The first week back in January is expected to be a bustling returns period, with the belief that ‘take-back Tuesday’ will be the busiest day of the year for Christmas gift returns both online and in store.
Last year, one in seven people received a Christmas present they did not want or could not use, according to a recent survey by finance firm ING International.
Research among 13,500 people across Europe estimated that millions of unwanted gifts were being given out, worth billions of pounds.
Read our advice for returning unwanted gifts.
Returning unwanted gifts
While the most common response to receiving an unwanted gift was to keep it anyway, one in four decided to pass it on to someone else and one in seven sold it.
One in 10 even reported that they had actually tried to return the gift for a refund.
If you are trying to give an unwanted Christmas gift back this year, you will be pleased to know that most UK retailers have an extended and generous ‘season of goodwill’ returns policy for unwanted goods after the festive period.
However, it is worth noting that high street retailers are under no legal obligation to accept an unwanted item unless it is specified in their returns policy.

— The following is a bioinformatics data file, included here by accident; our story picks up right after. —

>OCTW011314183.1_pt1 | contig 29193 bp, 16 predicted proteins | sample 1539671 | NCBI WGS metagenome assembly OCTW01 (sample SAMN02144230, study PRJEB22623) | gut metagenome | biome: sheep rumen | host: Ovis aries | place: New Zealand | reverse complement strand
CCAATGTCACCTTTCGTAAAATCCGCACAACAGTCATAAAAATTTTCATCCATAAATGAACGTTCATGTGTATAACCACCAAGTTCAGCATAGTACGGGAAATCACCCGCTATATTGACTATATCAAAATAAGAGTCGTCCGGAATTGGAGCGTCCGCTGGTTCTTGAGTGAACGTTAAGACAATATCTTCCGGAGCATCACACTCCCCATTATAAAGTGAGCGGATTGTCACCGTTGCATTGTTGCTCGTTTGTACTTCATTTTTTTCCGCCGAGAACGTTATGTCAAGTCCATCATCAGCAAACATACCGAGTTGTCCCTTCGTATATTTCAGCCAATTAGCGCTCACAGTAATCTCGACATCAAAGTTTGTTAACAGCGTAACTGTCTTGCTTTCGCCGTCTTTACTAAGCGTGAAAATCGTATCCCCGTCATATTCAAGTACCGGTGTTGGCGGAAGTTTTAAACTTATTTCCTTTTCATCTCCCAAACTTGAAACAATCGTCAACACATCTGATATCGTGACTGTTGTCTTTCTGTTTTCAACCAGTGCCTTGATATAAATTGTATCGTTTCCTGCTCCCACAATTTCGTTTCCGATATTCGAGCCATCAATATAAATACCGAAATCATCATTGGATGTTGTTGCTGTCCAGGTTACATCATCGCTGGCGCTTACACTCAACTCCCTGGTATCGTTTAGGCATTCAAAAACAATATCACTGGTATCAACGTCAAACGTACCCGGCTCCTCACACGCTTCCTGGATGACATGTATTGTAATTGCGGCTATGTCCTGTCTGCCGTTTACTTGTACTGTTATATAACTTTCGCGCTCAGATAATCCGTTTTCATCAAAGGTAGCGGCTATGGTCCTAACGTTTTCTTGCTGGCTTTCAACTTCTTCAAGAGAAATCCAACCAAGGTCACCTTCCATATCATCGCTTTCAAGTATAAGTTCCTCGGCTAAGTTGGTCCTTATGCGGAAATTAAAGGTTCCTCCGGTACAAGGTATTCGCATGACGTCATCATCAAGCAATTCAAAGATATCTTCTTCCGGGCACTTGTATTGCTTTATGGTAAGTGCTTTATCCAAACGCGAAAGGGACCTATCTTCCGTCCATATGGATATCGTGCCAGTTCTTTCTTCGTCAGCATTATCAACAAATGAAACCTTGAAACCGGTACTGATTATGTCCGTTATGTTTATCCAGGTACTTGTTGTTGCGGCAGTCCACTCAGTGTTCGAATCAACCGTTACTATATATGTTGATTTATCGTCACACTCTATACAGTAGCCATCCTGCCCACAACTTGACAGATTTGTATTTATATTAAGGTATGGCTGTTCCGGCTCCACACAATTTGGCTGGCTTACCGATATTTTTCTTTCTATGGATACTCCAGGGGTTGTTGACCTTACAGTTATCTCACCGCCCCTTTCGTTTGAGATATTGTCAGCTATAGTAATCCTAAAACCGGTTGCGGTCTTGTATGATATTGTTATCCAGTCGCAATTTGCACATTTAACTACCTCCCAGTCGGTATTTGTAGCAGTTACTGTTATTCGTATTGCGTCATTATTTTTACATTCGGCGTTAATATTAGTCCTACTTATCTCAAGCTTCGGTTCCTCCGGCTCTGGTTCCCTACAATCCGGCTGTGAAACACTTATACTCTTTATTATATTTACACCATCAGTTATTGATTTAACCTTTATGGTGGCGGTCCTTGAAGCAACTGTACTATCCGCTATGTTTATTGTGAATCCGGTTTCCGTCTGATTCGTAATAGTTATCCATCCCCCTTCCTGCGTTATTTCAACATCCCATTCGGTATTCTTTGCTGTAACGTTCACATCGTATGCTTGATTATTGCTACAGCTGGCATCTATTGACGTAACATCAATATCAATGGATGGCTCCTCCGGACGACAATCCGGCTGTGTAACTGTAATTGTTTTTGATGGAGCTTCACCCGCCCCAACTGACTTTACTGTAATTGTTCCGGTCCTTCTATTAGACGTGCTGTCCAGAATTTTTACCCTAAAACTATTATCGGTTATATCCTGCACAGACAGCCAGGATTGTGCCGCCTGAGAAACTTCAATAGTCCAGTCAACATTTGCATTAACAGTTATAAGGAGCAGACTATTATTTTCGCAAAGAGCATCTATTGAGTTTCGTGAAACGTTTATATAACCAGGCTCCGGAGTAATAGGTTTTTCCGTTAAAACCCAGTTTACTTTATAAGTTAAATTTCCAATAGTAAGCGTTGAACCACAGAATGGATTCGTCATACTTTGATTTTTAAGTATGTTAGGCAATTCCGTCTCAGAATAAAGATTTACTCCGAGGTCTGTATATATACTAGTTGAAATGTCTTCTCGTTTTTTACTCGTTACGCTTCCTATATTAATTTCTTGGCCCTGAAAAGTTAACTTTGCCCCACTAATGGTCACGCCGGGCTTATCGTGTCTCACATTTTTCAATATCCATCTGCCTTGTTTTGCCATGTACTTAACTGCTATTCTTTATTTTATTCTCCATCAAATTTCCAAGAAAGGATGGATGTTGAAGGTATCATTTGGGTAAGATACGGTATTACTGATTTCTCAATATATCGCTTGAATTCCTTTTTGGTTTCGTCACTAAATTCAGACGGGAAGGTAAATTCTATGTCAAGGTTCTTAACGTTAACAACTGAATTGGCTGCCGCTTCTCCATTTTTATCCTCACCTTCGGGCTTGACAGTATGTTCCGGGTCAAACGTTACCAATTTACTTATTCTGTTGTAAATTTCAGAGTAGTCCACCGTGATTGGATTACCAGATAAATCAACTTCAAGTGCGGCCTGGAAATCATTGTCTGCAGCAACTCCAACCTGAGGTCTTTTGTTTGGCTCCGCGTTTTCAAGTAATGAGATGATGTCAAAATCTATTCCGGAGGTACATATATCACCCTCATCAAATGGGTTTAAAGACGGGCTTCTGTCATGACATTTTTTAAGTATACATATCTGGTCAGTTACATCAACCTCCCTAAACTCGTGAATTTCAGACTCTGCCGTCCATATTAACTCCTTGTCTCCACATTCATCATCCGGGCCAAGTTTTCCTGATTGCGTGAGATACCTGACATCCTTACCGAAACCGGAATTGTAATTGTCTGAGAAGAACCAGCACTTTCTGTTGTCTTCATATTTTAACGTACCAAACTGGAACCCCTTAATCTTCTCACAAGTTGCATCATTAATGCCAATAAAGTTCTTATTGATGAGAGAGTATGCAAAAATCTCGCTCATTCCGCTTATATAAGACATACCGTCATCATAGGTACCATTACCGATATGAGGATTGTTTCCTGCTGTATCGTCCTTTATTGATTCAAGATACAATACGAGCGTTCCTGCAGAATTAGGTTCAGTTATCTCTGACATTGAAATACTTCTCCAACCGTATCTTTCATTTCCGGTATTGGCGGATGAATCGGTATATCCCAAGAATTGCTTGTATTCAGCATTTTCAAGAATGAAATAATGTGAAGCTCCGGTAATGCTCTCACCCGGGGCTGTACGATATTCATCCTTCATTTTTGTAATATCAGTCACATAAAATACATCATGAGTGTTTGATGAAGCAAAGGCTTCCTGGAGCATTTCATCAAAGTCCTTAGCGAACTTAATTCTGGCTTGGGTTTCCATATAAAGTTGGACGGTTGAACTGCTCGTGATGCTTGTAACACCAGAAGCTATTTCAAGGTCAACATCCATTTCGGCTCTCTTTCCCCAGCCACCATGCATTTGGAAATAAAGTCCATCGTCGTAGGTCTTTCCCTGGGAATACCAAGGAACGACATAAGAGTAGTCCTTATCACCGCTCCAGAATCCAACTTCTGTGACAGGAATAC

Discover which Christmas gifts you can and can’t return.
Proof of purchase
If you want to return a gift that wasn’t purchased by you, you’ll need proof of purchase and the best way to do this is with a gift receipt.
If you weren’t given one with your gift, you will need to ask the person who bought it for you if they have one.
This is because the contract of sale is between the person who purchased the gift and the retailer.
It is also helpful to keep the item in its original packaging with tags – especially if the item is unwanted and not faulty.
If it was bought online, over the phone, or by mail order the person buying the gift may have additional rights to return it under the Consumer Contracts Regulations.
Read more about the Consumer Contracts Regulations.
More protection online
When you buy goods online you have additional rights to return them as online purchases are covered by the Consumer Contracts Regulations.
This is because your decision may be based on a brief description or a photograph – so what you receive isn’t always quite what you’d expected.
You have the right to return your order up to 14 days from the day you receive your goods.
You are covered under the Consumer Rights Act if your item is faulty.
You are entitled to a refund within 30 days, or thereafter a repair or replacement. If the item is unable to be repaired or replaced, you will be entitled to a refund again.